Facebook won’t let you leave until you select a reason why? A dangerous, spurned lover bolting the door shut. “Why? Who is she? WHO IS SHE?”

As soon as you select a reason, another pop-up.

“I CAN CHANGE! I CAN CHANGE FOR YOU. JUST GIVE ME ONE MORE CHANCE!”

De-activate.

The lock unbolts, I slide through the door. I escape. I run like fucking hell. I’m free.

And then: the relief.


The sheer overwhelming relief. That surprised me. Being perfectly honest I expected to miss Facebook more. I expected a certain tension in my stomach. I expected to be seduced by my fear of missing out. That people were talking, talking about me and I wasn’t there to take part or defend myself.

I expected some sort of withdrawal. A social media detox.

That didn’t happen.

What happened: I suddenly had more time. A lot more time.

Like most addicts I constantly underestimated the impact my bad habit was having upon myself and the people around me. I procrastinated with Facebook, but it also sucked up much of my free time meaning that – post de-activation – I found myself able to do the things I previously complained I didn’t have time for.

TV shows. Video games. Fun stuff.

Over the last month I’ve been able to look after my kids, take care of household chores, spend time with my wife. This time literally didn’t exist before but now it does. I literally drew this time from the Facebook void and my life feels more fulfilling as a result. It’s almost terrifying.

These benefits also transferred to my work-life. At work I always had a Facebook tab open. I had good reason for this — in my line of work there are numerous benefits to remaining active on Facebook – but I couldn’t believe how productive I was without it. It wasn’t just the fact that the Facebook tab was removed from my browser, it was the knowledge that — with my account de-activated – there were no notifications for me to check, no conversations to contribute to. Nothing. To me, Facebook literally didn’t exist.

I cannot explain how liberating that felt.


More than a few times, out of pure habit, I found myself typing ‘facebook.com’ into my browser, but then I’d stop. I’d remember. “I’m not doing that now.”

But there were some issues.

In sharp contrast to how incredibly difficult it wass to de-activate a Facebook account, it’s troublingly simple to re-activate it. Literally all you have to do is log-in. The same way you would if your account existed in its regular state. On multiple occasions I accidentally re-activated my account by simply using Spotify. So many aspects of our lives are tied to this motherfucker.

But outside of those ‘accidents’, I was able to stay off Facebook successfully. It was actually relatively easy.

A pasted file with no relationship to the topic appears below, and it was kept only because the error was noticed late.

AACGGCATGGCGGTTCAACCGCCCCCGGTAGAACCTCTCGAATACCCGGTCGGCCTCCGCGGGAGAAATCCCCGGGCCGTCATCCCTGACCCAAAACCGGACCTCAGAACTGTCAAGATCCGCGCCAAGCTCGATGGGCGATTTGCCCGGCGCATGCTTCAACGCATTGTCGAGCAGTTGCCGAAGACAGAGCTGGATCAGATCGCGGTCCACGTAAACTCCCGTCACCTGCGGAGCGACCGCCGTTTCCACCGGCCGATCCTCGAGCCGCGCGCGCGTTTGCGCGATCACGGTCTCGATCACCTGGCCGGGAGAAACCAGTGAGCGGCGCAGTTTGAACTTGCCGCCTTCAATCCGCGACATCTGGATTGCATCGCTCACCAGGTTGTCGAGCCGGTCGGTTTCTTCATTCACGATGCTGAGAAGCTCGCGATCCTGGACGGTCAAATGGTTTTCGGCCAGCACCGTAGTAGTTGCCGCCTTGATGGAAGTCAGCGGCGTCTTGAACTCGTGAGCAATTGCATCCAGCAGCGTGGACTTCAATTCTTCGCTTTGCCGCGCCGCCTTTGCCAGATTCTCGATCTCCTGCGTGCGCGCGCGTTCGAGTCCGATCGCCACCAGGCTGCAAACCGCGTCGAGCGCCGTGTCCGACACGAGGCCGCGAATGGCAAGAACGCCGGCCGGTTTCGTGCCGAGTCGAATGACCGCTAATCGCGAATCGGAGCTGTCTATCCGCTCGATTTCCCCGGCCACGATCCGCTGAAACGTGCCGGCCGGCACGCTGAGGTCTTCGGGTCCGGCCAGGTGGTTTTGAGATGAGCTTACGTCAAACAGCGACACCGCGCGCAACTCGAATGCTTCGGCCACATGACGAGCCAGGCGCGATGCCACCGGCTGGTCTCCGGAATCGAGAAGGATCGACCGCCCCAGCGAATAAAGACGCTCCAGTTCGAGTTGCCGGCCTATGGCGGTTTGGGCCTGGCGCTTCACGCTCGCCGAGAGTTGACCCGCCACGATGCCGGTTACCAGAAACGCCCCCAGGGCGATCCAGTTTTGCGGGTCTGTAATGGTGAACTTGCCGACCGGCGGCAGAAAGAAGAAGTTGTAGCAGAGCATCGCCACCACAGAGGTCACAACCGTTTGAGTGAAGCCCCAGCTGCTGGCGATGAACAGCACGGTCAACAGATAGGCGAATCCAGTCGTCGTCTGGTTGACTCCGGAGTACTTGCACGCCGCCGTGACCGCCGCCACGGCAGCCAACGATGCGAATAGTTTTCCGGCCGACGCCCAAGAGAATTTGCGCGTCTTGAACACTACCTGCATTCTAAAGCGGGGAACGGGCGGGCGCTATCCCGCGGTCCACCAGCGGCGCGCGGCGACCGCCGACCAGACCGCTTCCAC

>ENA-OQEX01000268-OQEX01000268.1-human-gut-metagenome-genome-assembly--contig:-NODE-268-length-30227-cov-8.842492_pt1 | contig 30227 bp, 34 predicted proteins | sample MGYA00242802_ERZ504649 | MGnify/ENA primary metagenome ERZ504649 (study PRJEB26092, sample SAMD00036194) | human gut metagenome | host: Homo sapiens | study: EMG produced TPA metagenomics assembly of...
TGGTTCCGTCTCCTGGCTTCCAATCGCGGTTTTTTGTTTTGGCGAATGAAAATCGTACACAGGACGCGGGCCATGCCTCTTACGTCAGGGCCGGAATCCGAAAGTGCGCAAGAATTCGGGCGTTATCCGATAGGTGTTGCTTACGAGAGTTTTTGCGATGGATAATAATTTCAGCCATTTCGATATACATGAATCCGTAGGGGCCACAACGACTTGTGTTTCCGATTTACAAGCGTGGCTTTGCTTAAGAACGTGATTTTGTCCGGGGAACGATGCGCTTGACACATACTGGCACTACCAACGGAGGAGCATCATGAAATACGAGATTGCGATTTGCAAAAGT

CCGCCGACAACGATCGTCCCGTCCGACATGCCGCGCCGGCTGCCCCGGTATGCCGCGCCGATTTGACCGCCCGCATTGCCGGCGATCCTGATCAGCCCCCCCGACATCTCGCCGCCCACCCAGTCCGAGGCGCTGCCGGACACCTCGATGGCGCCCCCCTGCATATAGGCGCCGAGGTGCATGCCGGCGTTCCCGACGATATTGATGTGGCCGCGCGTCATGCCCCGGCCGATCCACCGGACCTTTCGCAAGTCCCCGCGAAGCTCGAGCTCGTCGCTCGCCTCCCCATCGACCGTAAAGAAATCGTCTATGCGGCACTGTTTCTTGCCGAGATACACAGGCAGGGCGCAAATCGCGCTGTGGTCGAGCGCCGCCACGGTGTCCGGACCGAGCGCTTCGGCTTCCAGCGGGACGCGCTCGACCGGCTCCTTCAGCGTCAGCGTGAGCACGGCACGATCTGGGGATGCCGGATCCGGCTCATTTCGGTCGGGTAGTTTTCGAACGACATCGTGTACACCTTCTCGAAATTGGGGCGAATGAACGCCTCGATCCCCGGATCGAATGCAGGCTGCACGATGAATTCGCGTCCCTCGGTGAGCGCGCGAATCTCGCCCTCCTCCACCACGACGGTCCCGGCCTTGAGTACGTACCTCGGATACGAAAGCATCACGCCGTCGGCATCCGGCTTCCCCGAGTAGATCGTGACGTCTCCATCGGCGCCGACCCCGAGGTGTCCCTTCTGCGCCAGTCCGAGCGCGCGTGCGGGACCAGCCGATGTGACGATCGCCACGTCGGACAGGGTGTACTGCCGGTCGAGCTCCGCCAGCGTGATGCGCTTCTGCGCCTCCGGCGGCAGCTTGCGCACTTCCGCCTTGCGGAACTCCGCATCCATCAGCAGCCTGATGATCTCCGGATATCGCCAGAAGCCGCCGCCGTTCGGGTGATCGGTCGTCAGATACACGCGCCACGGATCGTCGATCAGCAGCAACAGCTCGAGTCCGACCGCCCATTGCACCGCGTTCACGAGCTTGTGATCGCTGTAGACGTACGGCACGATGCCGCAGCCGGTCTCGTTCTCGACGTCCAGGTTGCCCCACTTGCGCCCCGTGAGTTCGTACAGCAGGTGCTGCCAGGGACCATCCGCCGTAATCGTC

A large part of that was tied to my initial commitment to leave the site. Ironically, the trouble I went to when de-activating my account forced me to invest fully in that decision.

Also, the knowledge that I didn’t exist in that space was powerful. My photos weren’t being looked at, my statuses weren’t being read, discussed or ‘liked’. It was almost as though my online existence was locked in a temporary stasis — a comforting oblivion, a blank zen state.

And the realisation: none of this fucking even matters.

The longer you stay away the less important Facebook feels. Your photos don’t matter. Those petty little arguments in the comments don’t matter. Those likes and loves and laughs from the complete strangers you’re trying to impress don’t fucking matter.

At one point I logged back on. A moment of weakness inspired — of course — by my own narcissism. I published an article I’d been working on for months. I wanted to post the link on my page.

I pretended it was to help traffic, to help the site. It wasn’t.

I wanted to be congratulated. I wanted people to tell me what a good job I’d done. That what I’d been working on was important. I wanted people to type “another stellar piece of work by MARK SERRELS”. 100 ‘likes’.

I wanted to be at the precise centre of my own little universe.

But it was temporary, and the self-imposed Facebook vacation was enough to make me acutely aware of why I left in the first place.

Even today, with my account re-activated, I’ve become incredibly cognizant of what I post and don’t post on Facebook. I think about the burden of posting: the notifications, the cycle, the replies, the drama. The need to check and check and check. The compulsive nature of that behaviour.

The day I went back to Facebook was the day of Donald Trump’s election. On my Facebook page: wall-to-wall despair. On that day Facebook was in the midst of an audible, collective wail. It was brutal to watch.

Arguments in comments, blaming, shaming. A potent, fluid negativity leaking through the cracks. A post I kept seeing over and over and over again: “I’m taking a break from social media” “I’m struggling with anxiety/depression” “This is overwhelming”. On that day it felt as though the negative impact of posting and engaging with social media platforms was exacerbated to the point where many people couldn’t take it.

The day I de-activated my Facebook account was Sunday and it was a beautiful day. It was hot outside and I got sunburned. My wife and I took the kids to Bondi Beach for Sculptures by the Sea. It was crowded and windy as hell. The sand beat about my face. My three-year-old son couldn’t deal, so I had a 15 kilogram lump of flesh on my shoulders for most of the trip.